The number of ships in the ultra-luxury is growing but one operator says there is room for them.
Silversea's senior vice president and managing director for Australia and New Zealand, Adam Armstrong, says the main challenge was trying to attract passengers from outside the segment - where passengers can pay $1000 a day each and up for a suite.
''It's competitive but more so in the ultra-luxury or luxury area our guests in this sector tend to be more loyal - they find a brand that feels like home to them and they stay,'' he says.
Silversea is celebrating its 25th anniversary and over that time the most loyal New Zealand guest has spent 1200 nights on board while an international guest has spent close to 5000 nights on its ships.
• New standards for cruise ships operating in New Zealand
• Premium - Cruising: New developments in the cruise industry
• Premium - Bumper cruise ship season nears as other tourist sectors slow
• Cruise ship spending soars to $435 million
''Our biggest challenge as luxury operators is not poaching guests from each other, it's about finding newcomers into our segment.''
These came from two areas.
''All we need is a very small proportion of those who are in big ship cruisers to come and try a small ship. The other source is non-cruisers in the global tourism industry cruise is just 2 per cent and luxury cruise is just 2 per cent of the 2 per cent. We're less than a rounding error.''
The cruise line doesn't bar kids (although doesn't encourage them) and its passenger age is surprisingly youthful.
But Armstrong nails its target market firmly to the mast.
''The baby boomers are our core market - while some other cruise lines are going for a younger market we've got a long way to go with the boomers,'' he says. ''There's a lot of money in the baby boomers and a lot of inheritance coming their way in the next 10 to 15 years.''
Last year Royal Caribbean took a two-thirds stake in ultra-luxury cruise line, Silversea, in a deal valued at $1.6 billion that has allowed what was an Italian family-owned company to invest heavily in new ships.
Its latest ship, the Silver Moon, will enter service next year - the 10th ship in the fleet that calls at 1000 different places, by far the biggest number of destinations among cruise lines.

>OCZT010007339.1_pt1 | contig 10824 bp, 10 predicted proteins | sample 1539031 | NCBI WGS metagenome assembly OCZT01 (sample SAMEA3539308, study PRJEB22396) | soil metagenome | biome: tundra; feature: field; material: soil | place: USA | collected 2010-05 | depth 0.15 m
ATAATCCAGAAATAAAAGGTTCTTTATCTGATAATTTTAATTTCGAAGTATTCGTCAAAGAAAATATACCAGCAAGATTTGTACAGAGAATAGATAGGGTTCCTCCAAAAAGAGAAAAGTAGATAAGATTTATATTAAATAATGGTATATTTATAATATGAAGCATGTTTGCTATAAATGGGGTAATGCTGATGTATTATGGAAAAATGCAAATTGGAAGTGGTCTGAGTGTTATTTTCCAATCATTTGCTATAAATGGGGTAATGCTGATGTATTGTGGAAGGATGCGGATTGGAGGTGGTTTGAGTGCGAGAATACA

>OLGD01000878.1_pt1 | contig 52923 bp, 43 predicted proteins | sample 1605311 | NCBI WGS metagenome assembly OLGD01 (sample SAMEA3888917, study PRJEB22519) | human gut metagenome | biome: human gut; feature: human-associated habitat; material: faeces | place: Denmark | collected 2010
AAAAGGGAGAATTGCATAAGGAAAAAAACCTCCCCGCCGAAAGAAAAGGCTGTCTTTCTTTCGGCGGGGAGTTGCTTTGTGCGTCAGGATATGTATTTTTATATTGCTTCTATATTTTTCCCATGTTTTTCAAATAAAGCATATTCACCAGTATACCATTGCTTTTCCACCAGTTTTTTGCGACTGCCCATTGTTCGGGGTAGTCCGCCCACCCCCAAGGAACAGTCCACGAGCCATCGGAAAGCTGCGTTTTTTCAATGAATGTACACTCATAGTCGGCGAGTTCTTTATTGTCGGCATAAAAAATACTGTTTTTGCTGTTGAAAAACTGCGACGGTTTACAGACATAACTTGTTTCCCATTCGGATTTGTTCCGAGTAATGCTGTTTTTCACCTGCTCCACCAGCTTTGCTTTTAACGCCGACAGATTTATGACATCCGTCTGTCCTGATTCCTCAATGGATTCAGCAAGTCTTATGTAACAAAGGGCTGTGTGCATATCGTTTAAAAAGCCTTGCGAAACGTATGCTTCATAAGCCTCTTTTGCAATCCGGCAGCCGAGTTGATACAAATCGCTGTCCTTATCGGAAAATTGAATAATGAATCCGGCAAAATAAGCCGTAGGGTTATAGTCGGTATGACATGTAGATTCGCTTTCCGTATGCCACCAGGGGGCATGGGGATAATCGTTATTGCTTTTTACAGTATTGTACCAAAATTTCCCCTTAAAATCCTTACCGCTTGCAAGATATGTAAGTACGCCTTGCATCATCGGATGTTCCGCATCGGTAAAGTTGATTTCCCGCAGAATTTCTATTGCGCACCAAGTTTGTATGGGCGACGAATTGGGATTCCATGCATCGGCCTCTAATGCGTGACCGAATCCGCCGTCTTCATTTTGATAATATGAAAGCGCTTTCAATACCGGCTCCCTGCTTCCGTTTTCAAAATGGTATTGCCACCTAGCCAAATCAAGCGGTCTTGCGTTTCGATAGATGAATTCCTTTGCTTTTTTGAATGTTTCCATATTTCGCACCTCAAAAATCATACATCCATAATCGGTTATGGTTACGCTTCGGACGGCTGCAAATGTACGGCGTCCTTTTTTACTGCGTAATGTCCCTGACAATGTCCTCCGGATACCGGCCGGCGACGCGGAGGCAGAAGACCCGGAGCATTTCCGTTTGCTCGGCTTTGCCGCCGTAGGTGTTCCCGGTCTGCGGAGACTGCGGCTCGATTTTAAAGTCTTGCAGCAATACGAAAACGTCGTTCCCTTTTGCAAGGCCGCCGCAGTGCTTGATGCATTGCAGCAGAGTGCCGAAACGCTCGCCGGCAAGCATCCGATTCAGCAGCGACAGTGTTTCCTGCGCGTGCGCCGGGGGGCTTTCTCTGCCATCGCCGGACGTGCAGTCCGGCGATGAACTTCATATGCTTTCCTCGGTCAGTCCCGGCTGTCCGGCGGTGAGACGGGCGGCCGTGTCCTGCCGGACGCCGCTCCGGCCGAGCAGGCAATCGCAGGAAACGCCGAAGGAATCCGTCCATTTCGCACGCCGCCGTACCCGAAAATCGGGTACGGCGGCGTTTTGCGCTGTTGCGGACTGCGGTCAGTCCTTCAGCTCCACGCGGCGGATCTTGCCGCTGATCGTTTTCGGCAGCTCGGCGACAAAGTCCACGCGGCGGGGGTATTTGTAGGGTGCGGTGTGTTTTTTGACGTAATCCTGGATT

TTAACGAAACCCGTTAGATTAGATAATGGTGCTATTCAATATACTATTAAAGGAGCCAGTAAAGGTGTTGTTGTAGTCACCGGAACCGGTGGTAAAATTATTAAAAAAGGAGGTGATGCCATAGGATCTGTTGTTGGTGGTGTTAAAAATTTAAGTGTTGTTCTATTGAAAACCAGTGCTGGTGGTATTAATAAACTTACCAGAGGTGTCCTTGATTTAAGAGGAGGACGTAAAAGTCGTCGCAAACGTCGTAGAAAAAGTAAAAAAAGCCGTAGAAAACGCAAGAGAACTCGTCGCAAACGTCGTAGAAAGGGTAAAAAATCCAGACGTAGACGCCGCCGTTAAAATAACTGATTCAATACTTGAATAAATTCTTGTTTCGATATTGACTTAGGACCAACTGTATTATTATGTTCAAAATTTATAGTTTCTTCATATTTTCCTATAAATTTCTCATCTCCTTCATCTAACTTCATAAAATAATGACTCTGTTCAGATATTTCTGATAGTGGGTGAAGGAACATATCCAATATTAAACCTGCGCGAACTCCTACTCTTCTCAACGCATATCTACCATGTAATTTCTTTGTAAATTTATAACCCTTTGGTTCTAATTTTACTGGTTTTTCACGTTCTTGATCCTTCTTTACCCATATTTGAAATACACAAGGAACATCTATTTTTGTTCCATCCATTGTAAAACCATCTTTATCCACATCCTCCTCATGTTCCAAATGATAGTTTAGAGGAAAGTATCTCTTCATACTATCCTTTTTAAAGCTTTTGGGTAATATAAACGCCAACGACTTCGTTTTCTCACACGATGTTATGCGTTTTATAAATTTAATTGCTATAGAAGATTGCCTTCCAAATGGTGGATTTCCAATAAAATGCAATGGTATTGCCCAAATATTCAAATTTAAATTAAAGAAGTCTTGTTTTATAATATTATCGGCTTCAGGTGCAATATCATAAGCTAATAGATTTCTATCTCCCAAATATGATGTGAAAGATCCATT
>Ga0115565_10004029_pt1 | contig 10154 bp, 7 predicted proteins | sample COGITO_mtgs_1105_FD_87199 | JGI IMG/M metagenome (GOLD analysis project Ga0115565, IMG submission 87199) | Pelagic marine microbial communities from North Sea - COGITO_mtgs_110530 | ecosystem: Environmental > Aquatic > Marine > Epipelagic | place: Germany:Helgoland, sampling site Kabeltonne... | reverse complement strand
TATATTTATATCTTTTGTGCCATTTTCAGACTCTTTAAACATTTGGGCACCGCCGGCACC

Armstrong said one of he reasons why Royal Caribbean bought into Silversea was because it didn't have a small luxury brand.
Norwegian has Oceania and Regent while Carnival has Seabourn.
''We all have these brand families, these portfolios and we try to keep our cruisers within families,'' he says.
Ultra-luxury operators are using different tactics.
Regent last month announced guests staying in the top suite of its Seven Seas Splendor would sleep on a $314,000 custom handmade mattress filled with horsetail hair, cushioning flax, slow-growing pine, ''superior wool'' and long-fibre cotton. Bed linens include virgin white down from Alaskan geese that keeps bodies at the correct temperature in the $16,000 a night suite that is twice the size of the average New Zealand house.
Armstrong says Silversea has luxurious ships but ''you won't find us talking extensively about the hard product as much as the soft (service) and the destinations.''
''We don't talk about the thread count or the chandeliers - our version of luxury is whispered luxury understated and it's the kind of luxury we think appeals to Kiwis and Australians.''
Expedition cruising was a rapidly expanding part of the luxury mix. Silversea would next year launch the all-suite Silver Origin, a ship built especially for the Galapagos.
''The concept is mixing the hard-core experience on land but having luxury offshore.''
Armstrong says the announcement by American Airlines it would be ramping up services from New Zealand would help the strong fly-cruise market here.
''What appeals to me about the New Zealand market for Silversea is the number of fly-cruise guests. More than 90 per cent of our guests fly long haul to Europe or Alaska,'' he says.
''I can fill the ships in New Zealand with overseas guests because they all want to come here and travel.''